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Study estimates prevalence of periodontitis at state and local levels across U.S. using SAE method

Study estimates prevalence of periodontitis at state and local levels across U.S. using SAE method

The International and American Associations for Dental Research have published an article titled "Predicting Periodontitis at State and Local Levels in the United States" in the OnlineFirst portion of the Journal of Dental Research. In it, authors P.I. Eke, X. Zhang, H. Lu, L. Wei, G. Thornton-Evans, K.J. Greenlund, J.B. Holt and J.B. Croft estimate the prevalence of periodontitis at state and local levels across the United States by using a novel, small area estimation (SAE) method. [More]
Early use of influenza drug in pregnant women with flu may reduce length of stay in hospital

Early use of influenza drug in pregnant women with flu may reduce length of stay in hospital

Pregnant women are at higher risk for serious illness and complications, including death, from influenza. For expectant mothers hospitalized with flu, early treatment with the influenza antiviral drug oseltamivir may shorten their time in the hospital, especially in severe cases, suggests a new study published in The Journal of Infectious Diseases and available online. [More]
Using corticosteroids before late preterm delivery reduces respiratory complications in babies

Using corticosteroids before late preterm delivery reduces respiratory complications in babies

A multicenter clinical trial led by researchers at Columbia University Medical Center and NewYork-Presbyterian has found that the use of corticosteroids in mothers at risk for late preterm delivery significantly reduced the incidence of severe respiratory complications in their babies. [More]
Study examines links between spending on social services and AIDS deaths in U.S.

Study examines links between spending on social services and AIDS deaths in U.S.

Despite considerable advances in the prevention and treatment of HIV/AIDS over the past 30 years, HIV infection rates have remained stagnant in the United States for the past decade. A study by researchers at the Yale Global Health Leadership Institute examines links between spending on social services and public health and AIDS deaths in the United States. [More]
One million serious medical complications could be avoided with improvements in blood glucose levels in diabetics

One million serious medical complications could be avoided with improvements in blood glucose levels in diabetics

Sanofi, Diabetes UK and JDRF today announce the publication of IMPACT 2 in the journal Diabetic Medicine. This new study shows that, if sustained, even modest improvement in blood glucose levels can provide significantly improved outcomes for the 3.5 million people diagnosed with diabetes in the UK. [More]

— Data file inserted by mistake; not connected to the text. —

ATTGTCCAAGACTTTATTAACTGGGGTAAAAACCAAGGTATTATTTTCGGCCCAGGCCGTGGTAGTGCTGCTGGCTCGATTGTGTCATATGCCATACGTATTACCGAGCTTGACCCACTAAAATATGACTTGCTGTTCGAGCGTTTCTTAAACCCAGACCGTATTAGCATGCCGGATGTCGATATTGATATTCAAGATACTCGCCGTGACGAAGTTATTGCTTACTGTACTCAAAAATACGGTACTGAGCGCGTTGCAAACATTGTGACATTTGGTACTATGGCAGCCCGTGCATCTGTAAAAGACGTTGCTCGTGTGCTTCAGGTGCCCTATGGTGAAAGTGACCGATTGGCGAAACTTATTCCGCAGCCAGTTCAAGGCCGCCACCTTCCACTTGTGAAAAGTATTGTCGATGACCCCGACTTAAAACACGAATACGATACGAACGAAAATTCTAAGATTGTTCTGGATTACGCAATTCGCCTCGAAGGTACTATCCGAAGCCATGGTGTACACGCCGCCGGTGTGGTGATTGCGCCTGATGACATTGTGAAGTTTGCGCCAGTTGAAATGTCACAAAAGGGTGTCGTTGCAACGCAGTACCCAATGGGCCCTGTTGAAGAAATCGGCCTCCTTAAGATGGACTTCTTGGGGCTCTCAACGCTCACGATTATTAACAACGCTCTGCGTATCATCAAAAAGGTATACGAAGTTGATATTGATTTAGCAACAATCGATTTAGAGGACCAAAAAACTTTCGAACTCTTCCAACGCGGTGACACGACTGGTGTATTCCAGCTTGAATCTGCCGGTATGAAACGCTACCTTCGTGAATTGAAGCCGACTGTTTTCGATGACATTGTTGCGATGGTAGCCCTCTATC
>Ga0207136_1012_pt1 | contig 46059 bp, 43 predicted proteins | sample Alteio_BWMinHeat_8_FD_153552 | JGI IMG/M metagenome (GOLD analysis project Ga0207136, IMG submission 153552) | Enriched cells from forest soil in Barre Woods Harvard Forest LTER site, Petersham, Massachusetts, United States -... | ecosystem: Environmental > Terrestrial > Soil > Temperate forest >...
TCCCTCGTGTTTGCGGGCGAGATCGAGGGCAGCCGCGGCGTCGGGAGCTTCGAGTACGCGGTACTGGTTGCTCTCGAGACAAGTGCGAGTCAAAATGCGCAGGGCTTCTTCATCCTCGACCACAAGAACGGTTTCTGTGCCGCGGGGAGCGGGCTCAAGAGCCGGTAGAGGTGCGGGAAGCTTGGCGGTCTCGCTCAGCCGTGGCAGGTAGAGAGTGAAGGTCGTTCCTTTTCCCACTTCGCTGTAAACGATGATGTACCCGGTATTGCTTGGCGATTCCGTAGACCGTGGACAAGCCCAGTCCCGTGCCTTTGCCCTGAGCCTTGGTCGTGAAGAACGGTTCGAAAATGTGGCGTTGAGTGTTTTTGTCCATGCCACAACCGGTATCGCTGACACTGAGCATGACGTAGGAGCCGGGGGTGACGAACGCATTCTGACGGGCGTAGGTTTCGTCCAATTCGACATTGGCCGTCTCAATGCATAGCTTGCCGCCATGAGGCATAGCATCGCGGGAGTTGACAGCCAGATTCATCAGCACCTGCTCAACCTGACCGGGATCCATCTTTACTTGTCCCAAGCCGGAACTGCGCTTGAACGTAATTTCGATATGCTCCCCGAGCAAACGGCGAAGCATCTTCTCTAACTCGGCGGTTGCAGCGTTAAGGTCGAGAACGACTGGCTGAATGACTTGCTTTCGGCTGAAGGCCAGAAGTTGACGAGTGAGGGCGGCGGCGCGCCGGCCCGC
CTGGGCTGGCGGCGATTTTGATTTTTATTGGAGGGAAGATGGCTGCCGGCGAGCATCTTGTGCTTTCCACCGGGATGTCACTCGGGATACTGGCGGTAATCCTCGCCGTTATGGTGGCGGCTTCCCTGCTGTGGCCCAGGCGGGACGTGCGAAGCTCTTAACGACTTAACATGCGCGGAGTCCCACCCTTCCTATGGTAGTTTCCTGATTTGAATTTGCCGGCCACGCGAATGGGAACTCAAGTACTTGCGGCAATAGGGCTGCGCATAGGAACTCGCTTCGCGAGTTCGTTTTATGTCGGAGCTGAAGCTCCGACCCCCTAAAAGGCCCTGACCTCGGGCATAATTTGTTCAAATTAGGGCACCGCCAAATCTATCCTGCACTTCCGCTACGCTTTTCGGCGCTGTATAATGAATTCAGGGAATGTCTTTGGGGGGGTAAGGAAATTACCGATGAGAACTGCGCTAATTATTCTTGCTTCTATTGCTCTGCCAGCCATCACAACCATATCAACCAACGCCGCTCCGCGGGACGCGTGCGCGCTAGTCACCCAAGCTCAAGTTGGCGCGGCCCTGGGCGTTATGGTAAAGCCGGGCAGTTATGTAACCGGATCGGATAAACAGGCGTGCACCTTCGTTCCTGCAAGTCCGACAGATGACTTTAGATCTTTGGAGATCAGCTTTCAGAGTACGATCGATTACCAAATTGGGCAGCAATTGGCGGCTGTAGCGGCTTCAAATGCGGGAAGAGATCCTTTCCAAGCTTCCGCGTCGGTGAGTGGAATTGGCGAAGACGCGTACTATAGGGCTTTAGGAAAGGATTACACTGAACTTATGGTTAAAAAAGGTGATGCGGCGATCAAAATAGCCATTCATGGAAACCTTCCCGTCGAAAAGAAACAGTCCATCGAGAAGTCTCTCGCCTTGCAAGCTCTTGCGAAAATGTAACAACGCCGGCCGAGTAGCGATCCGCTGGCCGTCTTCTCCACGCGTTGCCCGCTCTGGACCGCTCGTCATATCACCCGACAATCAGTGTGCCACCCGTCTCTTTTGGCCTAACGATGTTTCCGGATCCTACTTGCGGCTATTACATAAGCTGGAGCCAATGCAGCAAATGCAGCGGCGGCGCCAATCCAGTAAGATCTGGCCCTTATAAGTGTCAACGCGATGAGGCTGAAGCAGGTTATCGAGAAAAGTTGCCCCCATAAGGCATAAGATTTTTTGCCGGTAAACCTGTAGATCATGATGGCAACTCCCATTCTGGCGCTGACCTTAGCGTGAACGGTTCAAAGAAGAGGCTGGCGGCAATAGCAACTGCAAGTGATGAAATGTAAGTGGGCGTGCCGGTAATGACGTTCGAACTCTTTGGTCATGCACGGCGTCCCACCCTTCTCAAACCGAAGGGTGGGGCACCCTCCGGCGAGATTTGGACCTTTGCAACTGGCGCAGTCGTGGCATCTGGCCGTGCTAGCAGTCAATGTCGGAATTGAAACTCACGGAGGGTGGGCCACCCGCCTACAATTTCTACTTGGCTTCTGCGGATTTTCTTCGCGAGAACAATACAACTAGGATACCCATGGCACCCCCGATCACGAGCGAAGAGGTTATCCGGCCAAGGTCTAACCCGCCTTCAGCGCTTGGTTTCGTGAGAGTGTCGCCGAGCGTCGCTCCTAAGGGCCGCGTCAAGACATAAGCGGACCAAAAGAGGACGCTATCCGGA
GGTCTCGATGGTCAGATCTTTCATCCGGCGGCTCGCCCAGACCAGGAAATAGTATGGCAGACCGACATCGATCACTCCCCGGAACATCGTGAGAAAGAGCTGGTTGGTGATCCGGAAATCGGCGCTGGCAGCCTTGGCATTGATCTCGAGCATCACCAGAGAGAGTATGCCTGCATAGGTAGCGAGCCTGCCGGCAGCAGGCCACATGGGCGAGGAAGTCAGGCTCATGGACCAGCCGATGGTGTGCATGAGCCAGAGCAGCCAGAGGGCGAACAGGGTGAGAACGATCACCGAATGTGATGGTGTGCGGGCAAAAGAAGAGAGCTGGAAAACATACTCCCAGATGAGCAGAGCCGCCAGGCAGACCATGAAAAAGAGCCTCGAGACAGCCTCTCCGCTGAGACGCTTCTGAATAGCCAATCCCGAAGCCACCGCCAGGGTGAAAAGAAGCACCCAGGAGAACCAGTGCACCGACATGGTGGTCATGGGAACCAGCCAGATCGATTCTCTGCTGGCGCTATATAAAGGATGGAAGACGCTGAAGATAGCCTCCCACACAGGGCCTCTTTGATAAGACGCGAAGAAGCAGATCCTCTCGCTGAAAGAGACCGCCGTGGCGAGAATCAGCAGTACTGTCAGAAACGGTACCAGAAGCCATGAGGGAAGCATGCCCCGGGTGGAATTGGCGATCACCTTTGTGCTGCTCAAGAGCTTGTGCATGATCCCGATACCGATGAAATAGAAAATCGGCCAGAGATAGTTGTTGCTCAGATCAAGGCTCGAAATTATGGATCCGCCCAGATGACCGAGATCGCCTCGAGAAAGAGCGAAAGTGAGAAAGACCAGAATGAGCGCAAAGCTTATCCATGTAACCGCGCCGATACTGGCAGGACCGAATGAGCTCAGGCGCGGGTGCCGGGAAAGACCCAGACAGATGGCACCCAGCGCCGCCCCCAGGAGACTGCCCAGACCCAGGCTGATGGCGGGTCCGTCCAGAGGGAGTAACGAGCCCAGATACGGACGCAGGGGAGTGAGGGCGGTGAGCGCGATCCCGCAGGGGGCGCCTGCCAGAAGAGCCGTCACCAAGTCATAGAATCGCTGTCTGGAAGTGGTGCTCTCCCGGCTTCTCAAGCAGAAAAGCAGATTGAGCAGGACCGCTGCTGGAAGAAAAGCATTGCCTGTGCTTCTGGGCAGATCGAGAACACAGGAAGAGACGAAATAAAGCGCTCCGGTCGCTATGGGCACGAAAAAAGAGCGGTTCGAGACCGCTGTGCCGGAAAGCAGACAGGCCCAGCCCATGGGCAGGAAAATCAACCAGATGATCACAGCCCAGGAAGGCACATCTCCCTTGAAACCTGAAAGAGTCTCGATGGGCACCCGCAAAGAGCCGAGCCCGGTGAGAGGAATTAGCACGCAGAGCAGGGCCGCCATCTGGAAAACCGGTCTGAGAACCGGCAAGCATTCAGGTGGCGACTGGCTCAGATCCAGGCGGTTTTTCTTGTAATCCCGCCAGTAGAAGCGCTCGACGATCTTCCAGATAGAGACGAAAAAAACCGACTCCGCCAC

High school wrestlers have highest number of skin infections

High school wrestlers have highest number of skin infections

The first national survey of skin infections among high school athletes has found that wrestlers have the highest number of infections, with football players coming in a distant second, according to researchers at the University of Colorado Anschutz Medical Campus. [More]
One million people across England, North Wales now registered to book blood donation appointments online

One million people across England, North Wales now registered to book blood donation appointments online

One million people across England and North Wales are now registered to book donation appointments online, making it one of the largest digital booking systems of any blood service in the world. [More]
NJHF awards 30 grants for NJ researchers working on health-related research

NJHF awards 30 grants for NJ researchers working on health-related research

New Jersey Health Foundation has awarded 30 grants totaling more than $1 million for researchers in New Jersey who are working on health-related research that demonstrates exciting potential. [More]
International collaboration critical in dealing with Zika virus outbreak

International collaboration critical in dealing with Zika virus outbreak

The rapid spread of the Zika virus in Latin America and its apparent association with microcephaly is concerning, said an expert in legal and ethical issues relating to public health responses to epidemics. However, fear-based reactions are not the answer. [More]
Height affects risk of major non-communicable diseases

Height affects risk of major non-communicable diseases

Height is largely genetically determined, but in recent decades the height of children and adults has steadily increased throughout the world: In adulthood the children are almost always significantly taller than their parents. [More]
Black-box warnings about dangers of ADHD drugs confusing, say researchers